In his first post-election press conference, President Obama spoke about the importance of clean energy. And lawyers fully expect the Environmental Protection Agency to move forward with new regulations and reinvigorate those that have stalled to help achieve this goal. "There will be more opportunity to create a new agenda than before," said Sidley Austin partner Roger Martella, a former general counsel of the EPA. "They'll have a full, solid, four-year block, the people are in place, they know the agency, and they're not as concerned about reelection in the near term."
In the event that EPA head Lisa Jackson steps down, environmental lawyers said potential replacements include Deputy Administrator Bob Perciasepe; Gina McCarthy, who is assistant administrator for the Office of Air and Radiation, and Mary Nichols, chairman of the California Air Resources Board.
One area where lawyers expect action is greenhouse gas emissions. In June, the U.S. Court of Appeals for the D.C. Circuit handed the EPA a resounding win when it upheld the agency's rules limiting emissions of six greenhouse gases. The expectation now is that the EPA will move forward to impose emission limits on power plants and petroleum refineries.
Lawyers also predicted the EPA will set air quality standards for ozone. Every five years, the standards are reviewed by the agency. The EPA considered tightening the standards ahead of schedule in 2011 but backed down, according to The New York Times, under orders from the president, who feared political fallout from industry opposition. When the standards are reviewed in 2013, "I do see it moving forward, though it's going to be a long slog," said Charles Warren, who chairs the environmental practice at Kramer Levin Naftalis & Frankel.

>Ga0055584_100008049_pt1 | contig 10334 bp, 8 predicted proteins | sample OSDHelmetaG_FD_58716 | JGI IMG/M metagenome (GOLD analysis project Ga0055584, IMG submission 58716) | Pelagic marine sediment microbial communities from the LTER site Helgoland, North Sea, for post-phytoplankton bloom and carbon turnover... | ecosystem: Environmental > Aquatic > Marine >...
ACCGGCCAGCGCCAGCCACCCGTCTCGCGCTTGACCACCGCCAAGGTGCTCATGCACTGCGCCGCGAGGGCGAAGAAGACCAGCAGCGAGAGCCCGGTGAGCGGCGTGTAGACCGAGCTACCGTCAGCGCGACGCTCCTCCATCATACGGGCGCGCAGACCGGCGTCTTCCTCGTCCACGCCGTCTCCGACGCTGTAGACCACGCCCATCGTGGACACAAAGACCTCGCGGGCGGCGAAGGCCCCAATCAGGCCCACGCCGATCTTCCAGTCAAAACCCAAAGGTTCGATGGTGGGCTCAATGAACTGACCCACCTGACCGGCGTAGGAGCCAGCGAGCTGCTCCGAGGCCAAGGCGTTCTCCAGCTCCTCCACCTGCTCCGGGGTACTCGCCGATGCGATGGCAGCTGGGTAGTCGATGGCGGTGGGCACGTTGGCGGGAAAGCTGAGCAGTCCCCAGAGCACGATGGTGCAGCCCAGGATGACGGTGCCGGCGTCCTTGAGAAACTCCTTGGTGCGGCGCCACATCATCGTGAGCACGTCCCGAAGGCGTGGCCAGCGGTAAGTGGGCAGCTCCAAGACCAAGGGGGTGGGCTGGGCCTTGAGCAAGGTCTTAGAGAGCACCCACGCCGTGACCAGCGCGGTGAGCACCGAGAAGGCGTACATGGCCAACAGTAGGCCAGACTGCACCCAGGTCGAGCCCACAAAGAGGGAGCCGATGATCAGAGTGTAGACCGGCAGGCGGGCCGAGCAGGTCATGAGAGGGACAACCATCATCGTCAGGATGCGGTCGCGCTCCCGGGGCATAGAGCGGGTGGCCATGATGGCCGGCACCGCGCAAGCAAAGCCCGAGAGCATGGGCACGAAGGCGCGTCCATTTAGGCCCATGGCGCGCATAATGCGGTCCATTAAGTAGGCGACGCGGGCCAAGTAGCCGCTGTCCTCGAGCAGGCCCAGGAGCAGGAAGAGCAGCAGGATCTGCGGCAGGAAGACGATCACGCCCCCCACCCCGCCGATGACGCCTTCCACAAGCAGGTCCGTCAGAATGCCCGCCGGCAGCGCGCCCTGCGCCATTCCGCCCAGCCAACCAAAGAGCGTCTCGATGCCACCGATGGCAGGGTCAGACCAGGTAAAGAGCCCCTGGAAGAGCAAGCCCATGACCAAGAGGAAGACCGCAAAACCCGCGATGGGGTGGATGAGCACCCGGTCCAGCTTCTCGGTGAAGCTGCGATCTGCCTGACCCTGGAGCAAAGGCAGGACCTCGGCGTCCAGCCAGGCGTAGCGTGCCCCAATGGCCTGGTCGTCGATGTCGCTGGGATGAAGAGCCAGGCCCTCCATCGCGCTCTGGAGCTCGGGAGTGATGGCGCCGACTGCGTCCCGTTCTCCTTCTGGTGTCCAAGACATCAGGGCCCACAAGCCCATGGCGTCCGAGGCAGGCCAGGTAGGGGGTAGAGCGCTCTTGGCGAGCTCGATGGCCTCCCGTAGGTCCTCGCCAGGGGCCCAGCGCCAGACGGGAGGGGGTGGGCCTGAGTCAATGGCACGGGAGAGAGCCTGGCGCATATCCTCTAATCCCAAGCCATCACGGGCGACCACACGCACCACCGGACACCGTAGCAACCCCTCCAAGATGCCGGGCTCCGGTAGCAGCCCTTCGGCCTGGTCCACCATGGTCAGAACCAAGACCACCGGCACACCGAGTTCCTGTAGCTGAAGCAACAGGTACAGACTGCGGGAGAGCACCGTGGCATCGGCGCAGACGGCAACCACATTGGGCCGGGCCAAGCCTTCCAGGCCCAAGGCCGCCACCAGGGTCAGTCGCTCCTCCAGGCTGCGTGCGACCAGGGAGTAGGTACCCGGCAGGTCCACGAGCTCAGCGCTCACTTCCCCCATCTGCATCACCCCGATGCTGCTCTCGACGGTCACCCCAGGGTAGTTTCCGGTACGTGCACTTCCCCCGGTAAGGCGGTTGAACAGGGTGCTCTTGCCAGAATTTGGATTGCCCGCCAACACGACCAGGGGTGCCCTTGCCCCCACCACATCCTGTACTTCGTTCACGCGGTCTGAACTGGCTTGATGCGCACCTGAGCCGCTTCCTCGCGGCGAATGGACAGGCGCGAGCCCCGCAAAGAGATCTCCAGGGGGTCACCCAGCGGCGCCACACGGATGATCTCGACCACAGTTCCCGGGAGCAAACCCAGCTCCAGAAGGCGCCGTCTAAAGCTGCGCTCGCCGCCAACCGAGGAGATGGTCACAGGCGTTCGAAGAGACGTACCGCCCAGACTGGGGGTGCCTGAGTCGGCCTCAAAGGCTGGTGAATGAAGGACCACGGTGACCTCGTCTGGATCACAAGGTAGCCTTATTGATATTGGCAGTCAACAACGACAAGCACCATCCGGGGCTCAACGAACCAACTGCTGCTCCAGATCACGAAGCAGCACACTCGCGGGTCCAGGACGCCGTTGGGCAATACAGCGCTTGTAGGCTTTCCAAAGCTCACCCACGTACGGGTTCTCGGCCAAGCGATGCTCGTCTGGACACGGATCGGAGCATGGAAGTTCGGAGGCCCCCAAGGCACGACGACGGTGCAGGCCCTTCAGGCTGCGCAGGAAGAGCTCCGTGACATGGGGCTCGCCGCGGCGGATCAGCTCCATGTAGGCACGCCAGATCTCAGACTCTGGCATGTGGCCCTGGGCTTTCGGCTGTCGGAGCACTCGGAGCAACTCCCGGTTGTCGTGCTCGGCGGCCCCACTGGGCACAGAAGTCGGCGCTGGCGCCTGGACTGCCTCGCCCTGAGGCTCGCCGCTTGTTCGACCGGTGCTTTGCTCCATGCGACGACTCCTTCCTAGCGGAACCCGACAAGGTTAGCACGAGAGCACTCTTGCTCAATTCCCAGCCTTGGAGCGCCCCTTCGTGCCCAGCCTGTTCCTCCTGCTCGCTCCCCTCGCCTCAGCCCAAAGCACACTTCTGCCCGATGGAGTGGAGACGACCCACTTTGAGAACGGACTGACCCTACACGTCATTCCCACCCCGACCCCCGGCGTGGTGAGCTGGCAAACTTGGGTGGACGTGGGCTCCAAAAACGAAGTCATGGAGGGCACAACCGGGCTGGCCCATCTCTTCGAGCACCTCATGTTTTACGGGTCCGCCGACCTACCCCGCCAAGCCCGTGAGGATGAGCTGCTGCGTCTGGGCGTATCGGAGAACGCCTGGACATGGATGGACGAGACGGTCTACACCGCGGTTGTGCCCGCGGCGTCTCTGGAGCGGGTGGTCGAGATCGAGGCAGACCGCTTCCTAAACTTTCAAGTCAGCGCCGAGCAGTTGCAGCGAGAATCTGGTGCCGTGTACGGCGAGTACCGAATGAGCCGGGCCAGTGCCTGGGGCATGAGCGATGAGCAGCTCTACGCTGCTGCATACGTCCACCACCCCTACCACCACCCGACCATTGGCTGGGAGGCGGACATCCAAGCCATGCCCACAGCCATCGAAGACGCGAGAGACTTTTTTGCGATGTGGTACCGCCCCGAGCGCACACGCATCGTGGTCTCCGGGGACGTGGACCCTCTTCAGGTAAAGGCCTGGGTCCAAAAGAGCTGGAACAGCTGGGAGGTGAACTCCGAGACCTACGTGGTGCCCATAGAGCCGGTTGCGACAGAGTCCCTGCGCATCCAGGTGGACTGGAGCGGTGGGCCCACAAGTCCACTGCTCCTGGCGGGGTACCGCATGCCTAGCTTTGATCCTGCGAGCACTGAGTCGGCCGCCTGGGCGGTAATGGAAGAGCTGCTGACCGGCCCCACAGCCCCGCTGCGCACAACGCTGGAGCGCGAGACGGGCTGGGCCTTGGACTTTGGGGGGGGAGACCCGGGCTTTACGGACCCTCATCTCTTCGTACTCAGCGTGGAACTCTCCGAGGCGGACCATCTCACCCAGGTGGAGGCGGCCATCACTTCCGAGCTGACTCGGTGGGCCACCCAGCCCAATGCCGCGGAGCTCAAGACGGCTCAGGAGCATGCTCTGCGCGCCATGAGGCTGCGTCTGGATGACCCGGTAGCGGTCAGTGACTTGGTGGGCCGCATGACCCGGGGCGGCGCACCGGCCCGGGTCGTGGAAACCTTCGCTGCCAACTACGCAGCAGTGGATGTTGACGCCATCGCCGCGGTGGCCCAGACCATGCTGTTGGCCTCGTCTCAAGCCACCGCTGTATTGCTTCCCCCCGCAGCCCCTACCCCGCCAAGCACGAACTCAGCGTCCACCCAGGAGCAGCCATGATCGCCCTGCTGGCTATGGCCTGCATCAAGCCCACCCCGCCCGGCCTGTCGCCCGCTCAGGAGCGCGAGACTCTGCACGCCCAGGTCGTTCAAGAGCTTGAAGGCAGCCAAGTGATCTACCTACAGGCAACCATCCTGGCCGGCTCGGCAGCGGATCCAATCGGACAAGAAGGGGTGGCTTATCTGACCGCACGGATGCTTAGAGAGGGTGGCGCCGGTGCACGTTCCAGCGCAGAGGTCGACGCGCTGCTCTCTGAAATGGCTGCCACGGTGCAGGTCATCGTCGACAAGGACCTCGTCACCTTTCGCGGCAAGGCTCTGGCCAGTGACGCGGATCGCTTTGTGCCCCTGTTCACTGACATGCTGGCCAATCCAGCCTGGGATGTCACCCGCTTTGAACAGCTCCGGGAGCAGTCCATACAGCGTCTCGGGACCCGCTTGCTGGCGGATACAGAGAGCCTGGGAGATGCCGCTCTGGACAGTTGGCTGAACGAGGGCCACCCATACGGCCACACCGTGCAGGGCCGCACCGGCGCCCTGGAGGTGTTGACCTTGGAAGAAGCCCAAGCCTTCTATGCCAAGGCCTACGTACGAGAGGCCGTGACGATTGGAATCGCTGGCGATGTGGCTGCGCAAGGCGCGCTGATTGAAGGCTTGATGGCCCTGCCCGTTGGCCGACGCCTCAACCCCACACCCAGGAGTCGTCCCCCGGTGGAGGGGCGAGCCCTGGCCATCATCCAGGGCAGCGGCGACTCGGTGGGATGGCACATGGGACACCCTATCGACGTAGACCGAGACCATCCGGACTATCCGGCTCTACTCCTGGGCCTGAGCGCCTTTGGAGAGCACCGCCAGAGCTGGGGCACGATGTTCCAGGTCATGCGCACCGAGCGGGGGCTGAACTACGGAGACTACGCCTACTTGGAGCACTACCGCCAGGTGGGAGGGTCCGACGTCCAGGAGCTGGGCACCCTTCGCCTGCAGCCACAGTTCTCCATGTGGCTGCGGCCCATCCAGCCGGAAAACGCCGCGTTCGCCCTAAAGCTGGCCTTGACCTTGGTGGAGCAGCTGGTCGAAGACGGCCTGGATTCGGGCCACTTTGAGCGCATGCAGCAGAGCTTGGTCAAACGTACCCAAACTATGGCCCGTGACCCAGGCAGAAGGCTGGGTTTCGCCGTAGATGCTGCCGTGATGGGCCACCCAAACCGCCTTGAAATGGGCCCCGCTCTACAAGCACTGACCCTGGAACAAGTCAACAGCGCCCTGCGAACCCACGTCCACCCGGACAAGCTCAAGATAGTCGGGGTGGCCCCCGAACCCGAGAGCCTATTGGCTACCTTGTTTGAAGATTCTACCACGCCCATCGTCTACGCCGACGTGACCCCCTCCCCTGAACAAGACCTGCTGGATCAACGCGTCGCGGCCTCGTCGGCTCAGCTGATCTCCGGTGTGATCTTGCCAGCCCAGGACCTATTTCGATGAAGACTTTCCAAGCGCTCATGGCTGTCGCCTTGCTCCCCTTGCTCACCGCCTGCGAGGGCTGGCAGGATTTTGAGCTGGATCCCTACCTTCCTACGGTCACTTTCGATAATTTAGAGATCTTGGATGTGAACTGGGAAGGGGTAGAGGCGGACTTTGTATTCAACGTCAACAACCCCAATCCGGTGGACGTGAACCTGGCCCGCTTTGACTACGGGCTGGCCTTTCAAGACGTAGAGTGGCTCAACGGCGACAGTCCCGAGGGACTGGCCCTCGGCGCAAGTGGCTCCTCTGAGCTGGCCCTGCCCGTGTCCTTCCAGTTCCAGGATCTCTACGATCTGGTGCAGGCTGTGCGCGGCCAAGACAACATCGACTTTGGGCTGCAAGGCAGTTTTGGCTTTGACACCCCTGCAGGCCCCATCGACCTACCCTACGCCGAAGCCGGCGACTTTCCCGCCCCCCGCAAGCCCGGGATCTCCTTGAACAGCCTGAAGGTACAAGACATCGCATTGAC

Warren also predicted pending rules dealing with emissions from industrial and commercial boilers will be finalized, despite "a lot of interim back and forth."
Another unsettled area of regulation is coal ash the byproduct of coal combustion. Granta Nakayama, a former EPA official who is now a partner at Kirkland & Ellis, noted that EPA "never got to the finish line" on the issue, unable to determine if it should be treated as solid or hazardous waste. "It doesn't fit neatly into either category," he said.
The Occupational Safety and Health Administration is another agency that failed to achieve some of its primary goals in Obama's first term. Agency head David Michaels has pushed for a major new injury and illness prevention program known as I2P2, calling it "absolutely a priority" in an interview earlier this year. But OSHA has yet to convene a small business advocacy review panel, the first step for a new regulation.
"I believe I2P2 will be the main priority. They're going to want to complete it," said Jonathan Snare, a partner at Morgan, Lewis & Bockius.
Another stalled rule sets combustible dust standards, and yet another would limit exposure to crystalline silica. The key stumbling blocks: cost/benefit and economic analysis.
Overall, Fisher & Phillips partner Edwin Foulke, who headed OSHA from 2006 to 2008, predicted "continued aggressive enforcement, more inspections and higher penalties."
ACROSS THE SPECTRUM
Lawyers sum up the top priority for the Federal Communications Commission in Obama's second term in one word. "It's going to be spectrum, spectrum, spectrum," said Jenner & Block partner Samuel Feder, a former FCC general counsel.
The agency is planning an all-new incentive auction, where broadcasters will be enticed to give up spectrum in exchange for a share of the proceeds when it is auctioned off to wireless broadband providers.